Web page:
If you ever see a badger in the wild, you can consider yourself as lucky. They aren’t often seen, but are hearty, live in Europe and America, and are well equipped for protecting themselves. In North America, badgers are widespread and both the population and range is growing.
Badgers are carnivores, but they do have omnivorous habits too and will consume some plant matter when it is available. Taxidea taxus, the American badger, is closely related to skunks, minks, polecats, weasels, otters, and martins, though it is usually larger and sturdier. It is built close to the ground, usually wider than it is tall. In fact, it is a member of the weasel family.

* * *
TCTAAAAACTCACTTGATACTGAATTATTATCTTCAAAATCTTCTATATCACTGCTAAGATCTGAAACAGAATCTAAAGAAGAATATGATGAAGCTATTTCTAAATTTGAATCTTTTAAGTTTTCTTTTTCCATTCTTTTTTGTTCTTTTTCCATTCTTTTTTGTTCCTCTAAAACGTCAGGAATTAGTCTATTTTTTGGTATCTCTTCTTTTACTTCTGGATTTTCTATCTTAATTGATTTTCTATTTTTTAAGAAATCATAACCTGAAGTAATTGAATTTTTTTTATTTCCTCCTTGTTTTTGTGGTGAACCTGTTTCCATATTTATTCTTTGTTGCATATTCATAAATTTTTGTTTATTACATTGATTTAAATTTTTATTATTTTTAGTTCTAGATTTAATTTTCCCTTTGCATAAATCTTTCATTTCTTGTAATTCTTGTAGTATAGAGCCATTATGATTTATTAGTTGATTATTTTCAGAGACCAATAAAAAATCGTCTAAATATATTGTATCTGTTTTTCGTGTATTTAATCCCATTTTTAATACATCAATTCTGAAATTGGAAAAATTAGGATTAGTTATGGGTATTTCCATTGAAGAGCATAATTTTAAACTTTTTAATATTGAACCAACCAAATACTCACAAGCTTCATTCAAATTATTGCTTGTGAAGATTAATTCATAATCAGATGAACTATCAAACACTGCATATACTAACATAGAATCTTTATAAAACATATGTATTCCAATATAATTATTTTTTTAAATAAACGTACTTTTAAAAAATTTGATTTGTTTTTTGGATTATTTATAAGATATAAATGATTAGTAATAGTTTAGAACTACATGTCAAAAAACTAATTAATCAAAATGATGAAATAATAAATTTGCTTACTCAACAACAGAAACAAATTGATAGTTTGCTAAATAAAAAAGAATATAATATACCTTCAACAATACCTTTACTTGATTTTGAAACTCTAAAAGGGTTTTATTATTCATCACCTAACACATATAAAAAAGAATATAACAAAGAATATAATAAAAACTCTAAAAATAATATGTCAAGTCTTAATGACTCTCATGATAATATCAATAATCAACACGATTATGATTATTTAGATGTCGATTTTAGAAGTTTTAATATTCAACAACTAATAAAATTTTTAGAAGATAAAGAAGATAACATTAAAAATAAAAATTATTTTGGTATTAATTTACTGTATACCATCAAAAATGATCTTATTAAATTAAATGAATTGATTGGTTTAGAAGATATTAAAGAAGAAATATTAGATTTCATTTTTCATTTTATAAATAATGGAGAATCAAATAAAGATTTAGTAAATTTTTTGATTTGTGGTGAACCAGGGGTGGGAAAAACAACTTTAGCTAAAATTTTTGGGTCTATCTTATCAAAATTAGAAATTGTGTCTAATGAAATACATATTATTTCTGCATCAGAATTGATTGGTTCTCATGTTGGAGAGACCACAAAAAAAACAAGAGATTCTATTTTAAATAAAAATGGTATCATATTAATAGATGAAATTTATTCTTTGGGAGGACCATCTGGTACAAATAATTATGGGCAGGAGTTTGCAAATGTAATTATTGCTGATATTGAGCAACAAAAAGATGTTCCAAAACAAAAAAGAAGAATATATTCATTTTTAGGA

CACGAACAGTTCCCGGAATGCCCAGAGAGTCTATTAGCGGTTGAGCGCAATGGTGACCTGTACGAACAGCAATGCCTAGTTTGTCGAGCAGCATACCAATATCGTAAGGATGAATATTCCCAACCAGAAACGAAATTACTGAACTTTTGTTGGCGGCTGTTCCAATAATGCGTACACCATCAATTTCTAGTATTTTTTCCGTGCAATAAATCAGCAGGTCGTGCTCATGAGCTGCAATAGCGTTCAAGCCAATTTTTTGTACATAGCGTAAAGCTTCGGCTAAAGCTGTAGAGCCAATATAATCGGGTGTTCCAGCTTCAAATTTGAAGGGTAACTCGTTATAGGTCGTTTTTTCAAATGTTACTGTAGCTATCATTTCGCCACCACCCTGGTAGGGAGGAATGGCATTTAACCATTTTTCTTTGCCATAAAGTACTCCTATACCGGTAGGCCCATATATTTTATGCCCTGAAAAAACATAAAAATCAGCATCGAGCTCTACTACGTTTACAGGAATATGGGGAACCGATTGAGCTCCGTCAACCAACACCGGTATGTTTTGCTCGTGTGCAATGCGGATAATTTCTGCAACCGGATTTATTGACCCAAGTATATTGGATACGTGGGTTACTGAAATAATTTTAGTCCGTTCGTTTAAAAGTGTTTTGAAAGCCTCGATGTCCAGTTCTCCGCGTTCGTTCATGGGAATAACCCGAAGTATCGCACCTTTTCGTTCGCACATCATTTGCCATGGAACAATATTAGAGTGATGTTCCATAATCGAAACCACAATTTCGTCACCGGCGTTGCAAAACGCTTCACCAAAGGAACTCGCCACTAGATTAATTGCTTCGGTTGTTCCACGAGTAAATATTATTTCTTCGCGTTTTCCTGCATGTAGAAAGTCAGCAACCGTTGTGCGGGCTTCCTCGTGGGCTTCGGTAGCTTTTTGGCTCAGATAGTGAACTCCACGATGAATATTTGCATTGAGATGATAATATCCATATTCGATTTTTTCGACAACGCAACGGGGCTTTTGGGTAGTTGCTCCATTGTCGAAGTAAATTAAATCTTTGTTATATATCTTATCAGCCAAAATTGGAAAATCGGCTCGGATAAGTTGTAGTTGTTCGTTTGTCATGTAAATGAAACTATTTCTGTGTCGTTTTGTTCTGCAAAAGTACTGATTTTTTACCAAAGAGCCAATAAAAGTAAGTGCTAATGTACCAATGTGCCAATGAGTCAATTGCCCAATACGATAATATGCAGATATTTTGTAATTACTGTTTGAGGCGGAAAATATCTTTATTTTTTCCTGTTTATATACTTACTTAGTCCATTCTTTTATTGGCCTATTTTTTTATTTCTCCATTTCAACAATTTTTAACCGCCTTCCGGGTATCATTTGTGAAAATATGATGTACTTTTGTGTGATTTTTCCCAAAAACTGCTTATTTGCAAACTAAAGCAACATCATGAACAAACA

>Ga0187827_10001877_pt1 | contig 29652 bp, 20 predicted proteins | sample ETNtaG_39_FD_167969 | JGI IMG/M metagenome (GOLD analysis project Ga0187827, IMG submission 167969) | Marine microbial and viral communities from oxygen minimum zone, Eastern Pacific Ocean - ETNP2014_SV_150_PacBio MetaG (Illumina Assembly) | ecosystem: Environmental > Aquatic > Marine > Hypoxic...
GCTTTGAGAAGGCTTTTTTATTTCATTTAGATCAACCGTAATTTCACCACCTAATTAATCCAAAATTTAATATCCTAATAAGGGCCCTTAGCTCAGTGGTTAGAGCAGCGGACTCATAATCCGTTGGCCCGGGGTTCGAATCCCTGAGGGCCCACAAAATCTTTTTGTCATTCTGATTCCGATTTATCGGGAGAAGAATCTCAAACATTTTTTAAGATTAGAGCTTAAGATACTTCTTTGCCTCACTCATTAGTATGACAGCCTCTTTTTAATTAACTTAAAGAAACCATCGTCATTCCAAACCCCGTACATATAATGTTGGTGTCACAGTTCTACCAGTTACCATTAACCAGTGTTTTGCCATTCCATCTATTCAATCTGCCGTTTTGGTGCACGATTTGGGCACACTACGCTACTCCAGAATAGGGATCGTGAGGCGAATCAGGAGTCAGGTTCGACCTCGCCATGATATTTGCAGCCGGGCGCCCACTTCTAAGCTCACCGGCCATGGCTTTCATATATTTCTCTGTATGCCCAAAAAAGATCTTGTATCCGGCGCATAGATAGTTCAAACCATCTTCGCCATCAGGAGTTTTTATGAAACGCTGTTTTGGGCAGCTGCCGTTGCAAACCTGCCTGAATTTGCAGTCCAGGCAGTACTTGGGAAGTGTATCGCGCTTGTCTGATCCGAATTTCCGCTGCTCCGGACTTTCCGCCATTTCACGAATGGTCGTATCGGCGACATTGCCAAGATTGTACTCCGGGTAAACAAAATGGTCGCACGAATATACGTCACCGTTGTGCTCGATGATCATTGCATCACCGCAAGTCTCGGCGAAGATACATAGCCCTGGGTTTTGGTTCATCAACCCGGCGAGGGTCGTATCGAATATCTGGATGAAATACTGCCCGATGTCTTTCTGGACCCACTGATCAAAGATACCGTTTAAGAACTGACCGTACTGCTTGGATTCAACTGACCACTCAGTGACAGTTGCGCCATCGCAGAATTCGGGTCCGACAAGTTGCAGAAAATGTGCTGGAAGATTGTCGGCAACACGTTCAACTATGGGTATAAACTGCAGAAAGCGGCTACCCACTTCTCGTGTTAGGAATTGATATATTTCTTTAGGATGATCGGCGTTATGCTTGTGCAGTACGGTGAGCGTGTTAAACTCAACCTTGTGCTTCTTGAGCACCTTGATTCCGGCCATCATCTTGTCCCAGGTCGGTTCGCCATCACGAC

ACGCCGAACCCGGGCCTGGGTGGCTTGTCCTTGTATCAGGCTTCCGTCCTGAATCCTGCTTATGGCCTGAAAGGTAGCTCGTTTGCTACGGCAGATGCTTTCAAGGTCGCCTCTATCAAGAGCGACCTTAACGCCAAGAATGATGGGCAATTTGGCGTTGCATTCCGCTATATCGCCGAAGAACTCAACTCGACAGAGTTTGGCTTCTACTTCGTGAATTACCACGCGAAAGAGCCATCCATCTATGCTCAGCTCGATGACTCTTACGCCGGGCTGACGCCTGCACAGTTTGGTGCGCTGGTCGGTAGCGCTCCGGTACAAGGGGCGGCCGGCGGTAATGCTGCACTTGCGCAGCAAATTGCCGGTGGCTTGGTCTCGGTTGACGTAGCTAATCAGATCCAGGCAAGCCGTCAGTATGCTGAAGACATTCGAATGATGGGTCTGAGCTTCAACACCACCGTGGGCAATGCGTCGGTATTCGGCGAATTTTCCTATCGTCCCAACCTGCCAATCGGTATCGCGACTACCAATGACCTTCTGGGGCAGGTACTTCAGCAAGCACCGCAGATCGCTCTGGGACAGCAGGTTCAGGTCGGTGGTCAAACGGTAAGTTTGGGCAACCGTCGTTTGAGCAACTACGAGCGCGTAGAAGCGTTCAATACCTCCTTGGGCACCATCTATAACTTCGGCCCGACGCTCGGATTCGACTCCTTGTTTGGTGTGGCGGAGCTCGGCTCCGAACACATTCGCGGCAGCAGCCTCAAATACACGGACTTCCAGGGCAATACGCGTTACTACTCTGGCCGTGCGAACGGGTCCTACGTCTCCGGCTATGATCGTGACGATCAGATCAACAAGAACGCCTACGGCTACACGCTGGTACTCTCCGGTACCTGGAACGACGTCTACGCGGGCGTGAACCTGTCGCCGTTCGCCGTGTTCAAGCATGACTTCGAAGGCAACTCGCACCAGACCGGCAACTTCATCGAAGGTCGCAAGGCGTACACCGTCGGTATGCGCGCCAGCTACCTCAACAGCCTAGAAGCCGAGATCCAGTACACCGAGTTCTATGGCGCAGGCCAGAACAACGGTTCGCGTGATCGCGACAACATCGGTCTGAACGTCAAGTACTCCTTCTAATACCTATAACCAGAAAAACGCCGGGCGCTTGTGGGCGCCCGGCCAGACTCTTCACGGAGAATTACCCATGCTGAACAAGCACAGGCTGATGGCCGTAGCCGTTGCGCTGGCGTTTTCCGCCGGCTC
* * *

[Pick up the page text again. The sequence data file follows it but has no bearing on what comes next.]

There are color variations, but like the striped skunk, badgers have a white stripe that runs over the head. They are also equipped with very sharp teeth and long, stout claws. Both of these are used when fighting or for defense. Few natural predators will tangle, face to face, with an upset badger and since badgers have a cranky disposition, it doesn’t take much to upset them. The claws are powerful and are used for digging, as well. Indeed, a badger can dig into even dry, hard soil amazingly fast.
Badgers are fierce animals and while they may try to escape when faced with a predator, they will often turn and attack if they have no clear means of fleeing. They don’t show fear toward any other animal. They are built so close to the ground that they can’t run very fast. Still, a badger is quite capable of backing down another animal far larger than itself, including such animals as mountain lions. They have a habit of making numerous lunges at an intruding animal, predator or otherwise, and it is from this habit that we have the phrase of “badgering”, meaning to repeatedly pester someone until they give in.